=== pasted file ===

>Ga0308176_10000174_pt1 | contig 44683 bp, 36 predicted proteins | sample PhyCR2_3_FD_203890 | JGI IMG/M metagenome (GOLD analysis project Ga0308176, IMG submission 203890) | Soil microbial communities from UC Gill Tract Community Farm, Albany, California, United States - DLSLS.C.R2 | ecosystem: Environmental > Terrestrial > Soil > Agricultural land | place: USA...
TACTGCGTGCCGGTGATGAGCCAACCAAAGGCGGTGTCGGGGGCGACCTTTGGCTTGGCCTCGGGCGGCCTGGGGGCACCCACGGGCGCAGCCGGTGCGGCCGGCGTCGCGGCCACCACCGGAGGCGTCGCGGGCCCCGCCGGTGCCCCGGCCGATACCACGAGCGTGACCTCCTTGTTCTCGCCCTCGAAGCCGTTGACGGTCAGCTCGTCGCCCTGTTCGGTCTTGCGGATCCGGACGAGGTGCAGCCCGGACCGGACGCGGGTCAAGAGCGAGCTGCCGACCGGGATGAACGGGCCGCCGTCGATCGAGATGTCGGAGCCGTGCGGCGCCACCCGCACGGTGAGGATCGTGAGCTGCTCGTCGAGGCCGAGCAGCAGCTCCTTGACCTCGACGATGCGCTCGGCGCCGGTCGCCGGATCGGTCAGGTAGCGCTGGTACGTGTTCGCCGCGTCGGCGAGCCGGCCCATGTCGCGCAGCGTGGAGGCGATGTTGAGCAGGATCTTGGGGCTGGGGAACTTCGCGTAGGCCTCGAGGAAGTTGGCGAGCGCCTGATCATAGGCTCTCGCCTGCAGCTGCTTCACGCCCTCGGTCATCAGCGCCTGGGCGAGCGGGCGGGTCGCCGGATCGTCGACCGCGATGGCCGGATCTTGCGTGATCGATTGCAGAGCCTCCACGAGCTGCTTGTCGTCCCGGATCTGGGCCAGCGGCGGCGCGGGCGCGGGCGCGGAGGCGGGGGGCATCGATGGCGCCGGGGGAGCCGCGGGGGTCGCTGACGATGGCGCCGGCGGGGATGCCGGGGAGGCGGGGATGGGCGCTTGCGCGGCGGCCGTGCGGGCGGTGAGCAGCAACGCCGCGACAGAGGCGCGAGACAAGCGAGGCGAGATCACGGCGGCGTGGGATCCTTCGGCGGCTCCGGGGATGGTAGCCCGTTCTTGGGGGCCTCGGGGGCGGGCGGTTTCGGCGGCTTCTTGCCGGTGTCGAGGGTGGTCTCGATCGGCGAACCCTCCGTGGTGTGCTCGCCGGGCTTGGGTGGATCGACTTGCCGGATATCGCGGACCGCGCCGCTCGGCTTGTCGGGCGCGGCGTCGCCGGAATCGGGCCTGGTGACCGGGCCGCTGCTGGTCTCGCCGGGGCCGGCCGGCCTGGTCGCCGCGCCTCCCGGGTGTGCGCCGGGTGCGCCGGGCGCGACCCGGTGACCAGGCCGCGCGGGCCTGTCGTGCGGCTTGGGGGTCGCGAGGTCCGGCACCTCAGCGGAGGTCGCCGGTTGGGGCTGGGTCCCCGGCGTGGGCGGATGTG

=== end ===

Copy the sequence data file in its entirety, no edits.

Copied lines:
>Ga0308176_10000174_pt1 | contig 44683 bp, 36 predicted proteins | sample PhyCR2_3_FD_203890 | JGI IMG/M metagenome (GOLD analysis project Ga0308176, IMG submission 203890) | Soil microbial communities from UC Gill Tract Community Farm, Albany, California, United States - DLSLS.C.R2 | ecosystem: Environmental > Terrestrial > Soil > Agricultural land | place: USA...
TACTGCGTGCCGGTGATGAGCCAACCAAAGGCGGTGTCGGGGGCGACCTTTGGCTTGGCCTCGGGCGGCCTGGGGGCACCCACGGGCGCAGCCGGTGCGGCCGGCGTCGCGGCCACCACCGGAGGCGTCGCGGGCCCCGCCGGTGCCCCGGCCGATACCACGAGCGTGACCTCCTTGTTCTCGCCCTCGAAGCCGTTGACGGTCAGCTCGTCGCCCTGTTCGGTCTTGCGGATCCGGACGAGGTGCAGCCCGGACCGGACGCGGGTCAAGAGCGAGCTGCCGACCGGGATGAACGGGCCGCCGTCGATCGAGATGTCGGAGCCGTGCGGCGCCACCCGCACGGTGAGGATCGTGAGCTGCTCGTCGAGGCCGAGCAGCAGCTCCTTGACCTCGACGATGCGCTCGGCGCCGGTCGCCGGATCGGTCAGGTAGCGCTGGTACGTGTTCGCCGCGTCGGCGAGCCGGCCCATGTCGCGCAGCGTGGAGGCGATGTTGAGCAGGATCTTGGGGCTGGGGAACTTCGCGTAGGCCTCGAGGAAGTTGGCGAGCGCCTGATCATAGGCTCTCGCCTGCAGCTGCTTCACGCCCTCGGTCATCAGCGCCTGGGCGAGCGGGCGGGTCGCCGGATCGTCGACCGCGATGGCCGGATCTTGCGTGATCGATTGCAGAGCCTCCACGAGCTGCTTGTCGTCCCGGATCTGGGCCAGCGGCGGCGCGGGCGCGGGCGCGGAGGCGGGGGGCATCGATGGCGCCGGGGGAGCCGCGGGGGTCGCTGACGATGGCGCCGGCGGGGATGCCGGGGAGGCGGGGATGGGCGCTTGCGCGGCGGCCGTGCGGGCGGTGAGCAGCAACGCCGCGACAGAGGCGCGAGACAAGCGAGGCGAGATCACGGCGGCGTGGGATCCTTCGGCGGCTCCGGGGATGGTAGCCCGTTCTTGGGGGCCTCGGGGGCGGGCGGTTTCGGCGGCTTCTTGCCGGTGTCGAGGGTGGTCTCGATCGGCGAACCCTCCGTGGTGTGCTCGCCGGGCTTGGGTGGATCGACTTGCCGGATATCGCGGACCGCGCCGCTCGGCTTGTCGGGCGCGGCGTCGCCGGAATCGGGCCTGGTGACCGGGCCGCTGCTGGTCTCGCCGGGGCCGGCCGGCCTGGTCGCCGCGCCTCCCGGGTGTGCGCCGGGTGCGCCGGGCGCGACCCGGTGACCAGGCCGCGCGGGCCTGTCGTGCGGCTTGGGGGTCGCGAGGTCCGGCACCTCAGCGGAGGTCGCCGGTTGGGGCTGGGTCCCCGGCGTGGGCGGATGTG